For too long, I had let the shape of bagel chips convince me that they were difficult to make at home.
Tear open a bag from the store and you'll find uniform circles with small holes in the center: Are these Shrinky Dink versions of full-size bagels, I've always wondered. In order to make these at home, I thought I'd have to perform surgery—excising a thin cross-section at the equator of tens, if not hundreds, of supermarket mini bagels.
Turns out I was the only one imposing these shape constraints: You can make a bagel chip from any bagel of any size and any flavor, stale or not stale. Those bagels you're picking up for brunch on Sunday morning? Squirrel a few away and turn them into chips before your friends arrive to watch the biggest football game of the year. It's the easiest way to transition from brunch to booze.
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Sure, you won't get those perfect inner-tubes that come in a bag—and your crisps will be a bit thicker and sturdier than the store-bought kind; but your bagel chips will have eccentric, "rustic" shapes and whatever flavoring you fancy.
Here's how to do it:
Using a serrated knife, slice your bagels into thin sections (about 1/4 inch, if you can manage).
You have choices (illustrated below in option 1): You can leave the bagel whole, plop it on a cutting board, and make slices away from your body so that you have oblong discs. When you reach the hole, those ovals will split up into two smaller shapes. That's fine, too. You'll have a smattering of odd shapes, like in the topmost photo. (Of course you could also make rounds by slicing the bagel through its belly over and over, but I found this to be rather dangerous.)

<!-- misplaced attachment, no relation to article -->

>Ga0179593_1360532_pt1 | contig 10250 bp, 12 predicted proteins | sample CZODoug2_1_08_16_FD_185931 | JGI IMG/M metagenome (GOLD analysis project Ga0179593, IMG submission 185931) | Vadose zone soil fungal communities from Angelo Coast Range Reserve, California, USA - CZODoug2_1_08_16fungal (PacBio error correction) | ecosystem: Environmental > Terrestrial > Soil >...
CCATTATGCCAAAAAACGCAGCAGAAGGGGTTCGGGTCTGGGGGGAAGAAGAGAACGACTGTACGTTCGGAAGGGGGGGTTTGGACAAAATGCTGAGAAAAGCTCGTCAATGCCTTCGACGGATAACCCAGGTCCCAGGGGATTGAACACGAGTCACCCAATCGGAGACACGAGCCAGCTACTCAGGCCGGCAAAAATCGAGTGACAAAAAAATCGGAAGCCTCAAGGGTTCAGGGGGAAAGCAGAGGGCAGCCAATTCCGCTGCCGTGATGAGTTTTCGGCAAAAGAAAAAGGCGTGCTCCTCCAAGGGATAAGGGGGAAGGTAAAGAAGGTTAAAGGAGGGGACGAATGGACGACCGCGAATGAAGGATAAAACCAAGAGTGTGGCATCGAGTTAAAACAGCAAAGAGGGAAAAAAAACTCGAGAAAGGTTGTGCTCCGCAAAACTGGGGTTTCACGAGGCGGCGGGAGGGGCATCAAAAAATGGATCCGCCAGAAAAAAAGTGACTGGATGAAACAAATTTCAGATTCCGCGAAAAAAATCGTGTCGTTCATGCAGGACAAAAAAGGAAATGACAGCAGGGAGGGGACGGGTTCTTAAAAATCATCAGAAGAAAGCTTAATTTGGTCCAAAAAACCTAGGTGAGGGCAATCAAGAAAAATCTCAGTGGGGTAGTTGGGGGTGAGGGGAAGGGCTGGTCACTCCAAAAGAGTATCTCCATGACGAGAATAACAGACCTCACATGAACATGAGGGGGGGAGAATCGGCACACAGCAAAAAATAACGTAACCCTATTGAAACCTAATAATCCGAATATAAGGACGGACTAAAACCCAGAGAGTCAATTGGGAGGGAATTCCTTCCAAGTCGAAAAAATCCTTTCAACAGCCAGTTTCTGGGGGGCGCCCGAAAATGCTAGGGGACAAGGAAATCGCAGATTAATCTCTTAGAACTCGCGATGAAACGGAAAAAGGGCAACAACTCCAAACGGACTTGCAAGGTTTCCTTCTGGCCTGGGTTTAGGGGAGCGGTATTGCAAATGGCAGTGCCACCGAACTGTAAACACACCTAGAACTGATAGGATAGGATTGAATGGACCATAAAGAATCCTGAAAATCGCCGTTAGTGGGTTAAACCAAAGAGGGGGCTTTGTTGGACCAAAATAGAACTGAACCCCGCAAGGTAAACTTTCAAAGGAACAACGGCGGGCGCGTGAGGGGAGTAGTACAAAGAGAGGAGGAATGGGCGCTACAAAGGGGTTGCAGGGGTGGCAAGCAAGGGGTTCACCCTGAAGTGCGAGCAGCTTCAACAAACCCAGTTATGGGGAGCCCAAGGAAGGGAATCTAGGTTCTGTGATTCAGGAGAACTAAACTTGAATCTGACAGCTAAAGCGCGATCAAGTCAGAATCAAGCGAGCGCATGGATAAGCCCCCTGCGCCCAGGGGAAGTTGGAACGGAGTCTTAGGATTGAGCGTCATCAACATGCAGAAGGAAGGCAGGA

Or, you can cut the bagel in half by slicing through the hole as if you're about to quarter the bagel. Then, stand the bagel up on its flat exposed edge (illustrated below in option 2) and cut so that you have "c"-shaped slices, like in the photo directly above.
Preheat the oven to 250° F and spread your slices onto a rimmed baking sheet, making sure they're all lying flat and nothing is too cramped.
Douse with olive oil or melted butter. Then sprinkle liberally with your own choice of seasonings, taking into account the flavor of your bagel:
Use sesame seeds, poppy seeds, onion powder, garlic powder, and plenty of salt to turn your plain bagel into an everything bagel chip.
Use ground cardamom to turn your cinnamon-raisin bagel into the perfect candidate for a smear of peanut butter.
Make your whole wheat bagel more exciting with a dash of cayenne or some curry powder.
Mix it all up so that the bagel pieces are evenly coated, then bake 40 to 45 minutes, stirring every 10 or 15. When they're finished, they should be crispy and golden brown.
Snack on your bagel chips plain; cover them with shredded cheese and send them back under the broiler; or eat them with a dip (like plain yogurt drizzled with everything bagel olive oil because go big or go home) while watching football:
A (former) student of English, a lover of raisins, a user of comma splices. My spirit animal is an eggplant. I'm probably the person who picked all of the cookie dough out of the cookie dough ice cream. For that, I'm sorry.